The actuator 130 illustrated in the embodiment of FIGS. 1A and 1B includes a stationary electrode 140 attached to a support substrate 135. The actuator 130 further includes a movable electrode 145 positioned over the stationary electrode 140. As is illustrated, the movable electrode 145 may be connected to a spring (flexible beam) 160 by a support pole 150. Moreover, the spring 160 may be supported over the support substrate 135 using one or more anchors 165.

Motion of the movable electrode 145 is transferred to spring 160 via support pole 150 and to the movable feature 170 via a support pole 175 attached between the spring 160 and the movable feature 170. When a voltage differential is applied between the stationary electrode 140 and movable electrode 145 of the actuator 130, an attractive electrostatic force is generated between the electrodes 140, 145 causing the movable electrode 145 to move toward the stationary electrode 140. Motion of the movable electrode 145 therefore deforms spring 160 (e.g., generating a counteracting spring force), which is transferred to movable feature 170 via support poles 150 and 175. When the voltage differential is removed, the spring force of the deformed spring 160 returns the movable electrode 145 and movable feature 170 to their initial positions.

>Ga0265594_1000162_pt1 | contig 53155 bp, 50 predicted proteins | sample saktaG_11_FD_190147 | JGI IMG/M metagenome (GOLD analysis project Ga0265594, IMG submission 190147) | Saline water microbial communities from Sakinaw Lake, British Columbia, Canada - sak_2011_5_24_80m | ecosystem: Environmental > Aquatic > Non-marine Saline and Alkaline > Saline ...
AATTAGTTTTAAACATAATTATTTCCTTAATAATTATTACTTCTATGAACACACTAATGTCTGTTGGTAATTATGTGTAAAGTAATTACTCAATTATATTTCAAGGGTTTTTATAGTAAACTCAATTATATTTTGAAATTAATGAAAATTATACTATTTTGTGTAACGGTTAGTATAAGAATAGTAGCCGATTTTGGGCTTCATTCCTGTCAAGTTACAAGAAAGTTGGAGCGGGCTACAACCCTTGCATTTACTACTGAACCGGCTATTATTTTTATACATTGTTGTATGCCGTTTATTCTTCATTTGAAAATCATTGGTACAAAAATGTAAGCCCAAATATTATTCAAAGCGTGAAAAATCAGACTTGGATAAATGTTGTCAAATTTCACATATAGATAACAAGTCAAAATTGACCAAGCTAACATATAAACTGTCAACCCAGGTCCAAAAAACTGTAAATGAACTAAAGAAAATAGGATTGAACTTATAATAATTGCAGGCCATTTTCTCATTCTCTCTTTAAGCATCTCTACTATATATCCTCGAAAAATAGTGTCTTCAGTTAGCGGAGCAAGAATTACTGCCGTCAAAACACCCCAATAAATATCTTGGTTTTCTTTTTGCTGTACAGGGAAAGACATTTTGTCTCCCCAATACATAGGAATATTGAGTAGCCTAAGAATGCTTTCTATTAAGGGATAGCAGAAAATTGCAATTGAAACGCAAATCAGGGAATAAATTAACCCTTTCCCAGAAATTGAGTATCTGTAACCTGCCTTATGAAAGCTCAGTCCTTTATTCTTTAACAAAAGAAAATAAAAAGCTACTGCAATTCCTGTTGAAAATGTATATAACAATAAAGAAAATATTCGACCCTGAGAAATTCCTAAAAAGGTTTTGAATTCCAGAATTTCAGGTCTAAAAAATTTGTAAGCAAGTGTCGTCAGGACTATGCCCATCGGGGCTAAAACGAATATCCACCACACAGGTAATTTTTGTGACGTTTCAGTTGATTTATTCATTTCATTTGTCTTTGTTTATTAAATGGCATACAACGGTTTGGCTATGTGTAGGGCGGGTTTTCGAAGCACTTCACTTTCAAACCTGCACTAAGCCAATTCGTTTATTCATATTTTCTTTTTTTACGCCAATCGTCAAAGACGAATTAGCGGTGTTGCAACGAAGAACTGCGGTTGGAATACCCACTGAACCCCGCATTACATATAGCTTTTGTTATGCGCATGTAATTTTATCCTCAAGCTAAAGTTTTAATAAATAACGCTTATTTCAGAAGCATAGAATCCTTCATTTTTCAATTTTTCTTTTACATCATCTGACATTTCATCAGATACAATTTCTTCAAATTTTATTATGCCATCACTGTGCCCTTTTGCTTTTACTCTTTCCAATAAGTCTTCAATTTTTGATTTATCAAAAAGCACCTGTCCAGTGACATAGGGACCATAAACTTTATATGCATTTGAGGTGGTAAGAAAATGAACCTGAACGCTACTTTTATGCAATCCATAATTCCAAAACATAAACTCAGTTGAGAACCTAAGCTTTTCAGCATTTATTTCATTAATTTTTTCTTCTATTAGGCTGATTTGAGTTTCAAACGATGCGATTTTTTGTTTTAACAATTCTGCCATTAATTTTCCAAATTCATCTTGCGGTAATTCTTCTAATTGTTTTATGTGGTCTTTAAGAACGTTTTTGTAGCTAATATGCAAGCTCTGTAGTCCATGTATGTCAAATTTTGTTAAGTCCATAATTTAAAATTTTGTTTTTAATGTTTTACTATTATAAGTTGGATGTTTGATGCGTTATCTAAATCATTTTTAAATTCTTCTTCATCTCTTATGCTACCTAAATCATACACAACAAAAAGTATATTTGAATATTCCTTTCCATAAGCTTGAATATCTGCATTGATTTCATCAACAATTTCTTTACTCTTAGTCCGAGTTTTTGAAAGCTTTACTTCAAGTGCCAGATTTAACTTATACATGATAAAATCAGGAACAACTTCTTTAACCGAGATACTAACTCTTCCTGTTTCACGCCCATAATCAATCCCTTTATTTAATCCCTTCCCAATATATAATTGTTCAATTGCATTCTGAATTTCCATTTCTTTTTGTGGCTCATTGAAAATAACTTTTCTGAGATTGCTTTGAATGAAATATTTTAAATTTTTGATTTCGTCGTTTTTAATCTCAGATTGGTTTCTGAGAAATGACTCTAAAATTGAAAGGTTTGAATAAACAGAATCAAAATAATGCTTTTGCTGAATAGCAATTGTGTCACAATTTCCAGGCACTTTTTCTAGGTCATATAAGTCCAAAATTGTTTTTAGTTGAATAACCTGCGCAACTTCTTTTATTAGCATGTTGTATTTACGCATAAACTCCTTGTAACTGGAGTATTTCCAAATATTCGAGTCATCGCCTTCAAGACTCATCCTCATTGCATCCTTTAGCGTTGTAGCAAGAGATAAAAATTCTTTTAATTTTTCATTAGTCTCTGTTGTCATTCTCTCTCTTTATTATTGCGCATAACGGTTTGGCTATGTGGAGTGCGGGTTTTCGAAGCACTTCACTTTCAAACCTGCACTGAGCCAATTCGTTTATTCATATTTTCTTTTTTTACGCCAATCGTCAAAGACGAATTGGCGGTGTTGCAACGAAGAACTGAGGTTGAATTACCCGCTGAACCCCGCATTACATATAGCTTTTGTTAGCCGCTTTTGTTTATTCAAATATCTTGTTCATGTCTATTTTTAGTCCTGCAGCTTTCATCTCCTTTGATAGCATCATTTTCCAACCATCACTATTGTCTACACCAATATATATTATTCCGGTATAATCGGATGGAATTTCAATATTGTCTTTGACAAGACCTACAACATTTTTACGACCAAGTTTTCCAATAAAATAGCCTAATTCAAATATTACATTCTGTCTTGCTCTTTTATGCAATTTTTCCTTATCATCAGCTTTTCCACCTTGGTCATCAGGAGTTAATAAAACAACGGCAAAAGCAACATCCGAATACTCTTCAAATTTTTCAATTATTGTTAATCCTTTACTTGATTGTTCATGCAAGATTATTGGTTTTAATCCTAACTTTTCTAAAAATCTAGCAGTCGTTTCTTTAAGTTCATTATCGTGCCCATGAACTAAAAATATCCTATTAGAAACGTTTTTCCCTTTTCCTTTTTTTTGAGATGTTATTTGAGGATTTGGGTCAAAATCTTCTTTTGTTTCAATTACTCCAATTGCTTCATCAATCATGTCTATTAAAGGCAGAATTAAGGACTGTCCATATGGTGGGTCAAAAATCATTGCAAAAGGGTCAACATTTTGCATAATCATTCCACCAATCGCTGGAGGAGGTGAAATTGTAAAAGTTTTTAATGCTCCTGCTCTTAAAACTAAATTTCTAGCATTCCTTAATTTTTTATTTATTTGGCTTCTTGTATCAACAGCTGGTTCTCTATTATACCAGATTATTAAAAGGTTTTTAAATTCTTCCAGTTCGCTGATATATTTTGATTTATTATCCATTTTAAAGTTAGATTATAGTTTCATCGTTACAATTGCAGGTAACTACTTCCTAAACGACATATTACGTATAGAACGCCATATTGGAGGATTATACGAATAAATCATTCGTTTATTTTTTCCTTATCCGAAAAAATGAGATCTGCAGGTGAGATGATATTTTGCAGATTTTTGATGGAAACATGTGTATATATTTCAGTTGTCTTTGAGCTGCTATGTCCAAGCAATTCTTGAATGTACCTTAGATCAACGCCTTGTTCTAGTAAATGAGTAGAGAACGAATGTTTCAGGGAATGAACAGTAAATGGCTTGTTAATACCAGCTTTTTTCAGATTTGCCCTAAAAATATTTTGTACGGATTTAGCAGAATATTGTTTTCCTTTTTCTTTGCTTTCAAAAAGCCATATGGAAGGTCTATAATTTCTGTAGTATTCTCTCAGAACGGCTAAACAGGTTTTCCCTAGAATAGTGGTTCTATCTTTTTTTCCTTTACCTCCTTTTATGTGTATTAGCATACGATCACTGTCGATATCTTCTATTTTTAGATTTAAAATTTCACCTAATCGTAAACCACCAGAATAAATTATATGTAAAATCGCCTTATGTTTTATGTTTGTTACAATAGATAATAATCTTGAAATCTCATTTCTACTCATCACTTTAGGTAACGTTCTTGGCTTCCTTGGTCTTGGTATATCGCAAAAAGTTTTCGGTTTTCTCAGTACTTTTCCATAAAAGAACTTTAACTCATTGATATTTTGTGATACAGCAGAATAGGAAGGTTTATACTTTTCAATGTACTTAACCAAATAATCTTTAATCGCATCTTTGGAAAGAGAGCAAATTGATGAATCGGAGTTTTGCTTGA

The movable feature 170 illustrated in FIGS. 1A and 1B comprises a movable reflective feature (e.g., movable mirror). Alternatively, however, the movable feature 170 could comprise a movable membrane, a feature for effectuating movement of a different feature positioned thereover, etc., among other structures. Therefore, the present invention should not be limited to any specific movable feature 170.